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In this guest post, GTW teacher Heather Bauman shares some of the inspiration behind the class she will be teaching during the upcoming session of Growing Together Wednesdays, beginning January 10, 2018.
Why don’t we do what we know we should do? In a culture which measures our worth by our productivity and makes more and more demands on our time, keeping the Sabbath as a day of rest can be challenging. In this class, we will explore the Scriptures in order to understand God’s true heart for the Sabbath, as well as offer practical suggestions for learning to keep the Sabbath as a day of rest.
First Pres: What got you excited about the topic for your class?
Heather: About six years ago, after my third son was born, I was really having trouble making the adjustment. There is a bit of a gap between my second and my third, and trying to balance the busy world of elementary school with the non-stop needs of a new baby was difficult. One day, I heard God whisper to my heart, “You need to keep the Sabbath. I made it for you.”
From that moment, our household began a long journey of learning to keep the Sabbath as a day of rest. It took time and a lot of trial and error, but the Sabbath has been one of the most beautiful blessings we have ever received from the Lord—a day of rest and joy together—the favorite day of the week for everyone in our family. I have longed to share this blessing, and when Pastor Tim preached a sermon on the Sabbath, I felt it was time to share my journey with anyone who wishes to come to this class.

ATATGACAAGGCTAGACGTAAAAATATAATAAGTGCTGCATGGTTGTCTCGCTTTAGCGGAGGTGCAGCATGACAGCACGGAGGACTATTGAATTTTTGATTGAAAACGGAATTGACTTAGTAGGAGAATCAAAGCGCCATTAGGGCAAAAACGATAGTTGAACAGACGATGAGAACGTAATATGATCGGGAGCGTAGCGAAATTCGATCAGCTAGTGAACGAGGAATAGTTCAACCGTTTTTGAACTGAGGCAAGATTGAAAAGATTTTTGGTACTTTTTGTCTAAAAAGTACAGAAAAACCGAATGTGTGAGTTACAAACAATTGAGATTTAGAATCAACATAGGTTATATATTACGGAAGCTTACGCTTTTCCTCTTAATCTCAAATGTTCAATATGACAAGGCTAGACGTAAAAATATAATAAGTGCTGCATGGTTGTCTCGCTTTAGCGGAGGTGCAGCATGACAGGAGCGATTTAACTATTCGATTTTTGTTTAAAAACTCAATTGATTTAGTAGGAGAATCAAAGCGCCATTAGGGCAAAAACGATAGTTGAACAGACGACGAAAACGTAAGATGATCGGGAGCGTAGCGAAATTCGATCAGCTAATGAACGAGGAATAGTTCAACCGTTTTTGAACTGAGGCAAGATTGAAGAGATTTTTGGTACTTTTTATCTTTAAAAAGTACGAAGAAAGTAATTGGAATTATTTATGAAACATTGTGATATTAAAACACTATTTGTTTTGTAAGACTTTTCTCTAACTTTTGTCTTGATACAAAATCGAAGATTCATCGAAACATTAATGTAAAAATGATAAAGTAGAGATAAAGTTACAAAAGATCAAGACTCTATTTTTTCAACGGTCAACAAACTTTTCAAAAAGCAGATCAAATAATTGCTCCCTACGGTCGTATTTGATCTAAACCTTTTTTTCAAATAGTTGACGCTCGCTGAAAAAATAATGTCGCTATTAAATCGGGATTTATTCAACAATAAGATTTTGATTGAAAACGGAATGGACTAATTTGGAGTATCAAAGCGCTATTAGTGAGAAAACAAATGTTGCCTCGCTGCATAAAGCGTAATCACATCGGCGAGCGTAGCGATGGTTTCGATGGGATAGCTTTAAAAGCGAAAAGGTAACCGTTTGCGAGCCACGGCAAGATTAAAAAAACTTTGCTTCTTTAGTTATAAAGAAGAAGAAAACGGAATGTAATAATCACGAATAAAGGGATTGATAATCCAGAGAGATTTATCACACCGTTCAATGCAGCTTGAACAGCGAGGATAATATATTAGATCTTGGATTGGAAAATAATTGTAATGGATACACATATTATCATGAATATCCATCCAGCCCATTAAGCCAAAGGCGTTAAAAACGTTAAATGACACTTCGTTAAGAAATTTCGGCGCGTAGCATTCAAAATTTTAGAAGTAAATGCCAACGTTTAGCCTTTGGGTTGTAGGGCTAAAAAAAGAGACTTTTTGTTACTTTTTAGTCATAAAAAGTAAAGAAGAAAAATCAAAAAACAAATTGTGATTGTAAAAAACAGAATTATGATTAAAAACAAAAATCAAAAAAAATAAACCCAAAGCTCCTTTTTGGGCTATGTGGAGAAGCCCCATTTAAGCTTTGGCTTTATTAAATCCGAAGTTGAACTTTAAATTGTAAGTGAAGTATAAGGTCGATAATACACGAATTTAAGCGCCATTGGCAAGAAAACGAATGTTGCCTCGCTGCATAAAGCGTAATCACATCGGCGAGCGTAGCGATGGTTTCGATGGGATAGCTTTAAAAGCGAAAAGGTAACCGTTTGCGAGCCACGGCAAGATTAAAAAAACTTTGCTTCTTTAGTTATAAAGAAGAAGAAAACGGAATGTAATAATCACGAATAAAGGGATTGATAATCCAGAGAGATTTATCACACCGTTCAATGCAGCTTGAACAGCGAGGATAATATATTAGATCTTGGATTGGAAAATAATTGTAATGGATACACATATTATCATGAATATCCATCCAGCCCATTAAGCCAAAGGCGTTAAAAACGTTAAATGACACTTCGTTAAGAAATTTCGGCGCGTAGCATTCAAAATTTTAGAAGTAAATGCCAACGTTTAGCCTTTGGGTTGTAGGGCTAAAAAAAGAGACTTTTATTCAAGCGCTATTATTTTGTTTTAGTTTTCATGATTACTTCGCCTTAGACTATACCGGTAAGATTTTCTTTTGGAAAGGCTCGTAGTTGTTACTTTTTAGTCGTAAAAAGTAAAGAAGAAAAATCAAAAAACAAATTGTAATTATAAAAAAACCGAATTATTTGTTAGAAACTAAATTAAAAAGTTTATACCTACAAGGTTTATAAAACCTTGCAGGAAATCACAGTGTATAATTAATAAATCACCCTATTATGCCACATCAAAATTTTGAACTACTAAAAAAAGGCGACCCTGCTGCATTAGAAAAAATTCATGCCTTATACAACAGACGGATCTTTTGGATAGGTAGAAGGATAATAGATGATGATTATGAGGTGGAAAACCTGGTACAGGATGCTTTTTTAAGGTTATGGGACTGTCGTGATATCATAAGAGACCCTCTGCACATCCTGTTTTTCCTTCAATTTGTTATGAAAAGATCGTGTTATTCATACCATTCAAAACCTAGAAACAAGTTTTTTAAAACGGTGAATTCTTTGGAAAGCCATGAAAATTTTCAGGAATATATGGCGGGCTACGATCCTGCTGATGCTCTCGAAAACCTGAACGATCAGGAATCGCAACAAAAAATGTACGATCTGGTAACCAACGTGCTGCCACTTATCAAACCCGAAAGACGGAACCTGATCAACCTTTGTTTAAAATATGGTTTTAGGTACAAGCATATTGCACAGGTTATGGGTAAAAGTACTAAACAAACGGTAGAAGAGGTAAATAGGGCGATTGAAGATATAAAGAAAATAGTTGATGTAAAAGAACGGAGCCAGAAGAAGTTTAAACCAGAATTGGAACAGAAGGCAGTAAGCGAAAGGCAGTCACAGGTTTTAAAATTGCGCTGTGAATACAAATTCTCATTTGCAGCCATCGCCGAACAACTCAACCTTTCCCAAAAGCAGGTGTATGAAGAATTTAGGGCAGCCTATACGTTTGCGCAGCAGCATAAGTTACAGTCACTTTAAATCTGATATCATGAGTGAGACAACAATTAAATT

First Pres: How has God been working in your heart as you have prepared and studied in order to teach your class?
Heather: We have been practicing (in all the senses of the word!) keeping the Sabbath as a family, but I have also studied the Scriptures, read many books, and spent many hours thinking and praying about God’s true heart for the Sabbath over the years. I believe the Holy Spirit has been reminding us of the Sabbath because our culture has made us in desperate need of rest. God desires our freedom from endless work, wants us to know that the world is not on our shoulders, and that his grace is truly free—not depending on our doing, but on our being with him.
First Pres: What does Scripture have to say about this topic?
Heather: Obviously, Scripture has a lot to say about the Sabbath. The Sabbath commandment can be found both in Exodus 20:8-11 and Deuteronomy 5:12-15. However, the Sabbath first appears in the very beginning, when God rests from his labors on the seventh day (Genesis 2:1-3). The Sabbath is not an added extra law, nor is it simply ceremonial Jewish tradition, but is woven into the fabric of creation, a gift which expresses God’s love and grace for all that he has made.
One of the Pharisees’ main contentions with Jesus concerned the Sabbath, and he was often seen as a “Sabbath breaker” because he would heal on the Sabbath (Matt. 12:1-12, Luke 13:10-17, John 7:14-24). Jesus’ response to the Pharisees never diminished the Sabbath, but rather showed that the Pharisees misunderstood God’s true heart of grace for the Sabbath, and their failure to recognize the Lordship of Jesus over the Sabbath.
We no longer live under the law, and we are not saved by keeping the Sabbath (Col. 2:20), but we also were not created to work and work with no rest. God wove the Sabbath into creation through his great mercy and grace, and there is great blessing for us when we live in the pattern God created for us.
Visit the GTW Winter 2018 page to view all available classes and to register before classes begin on January 10.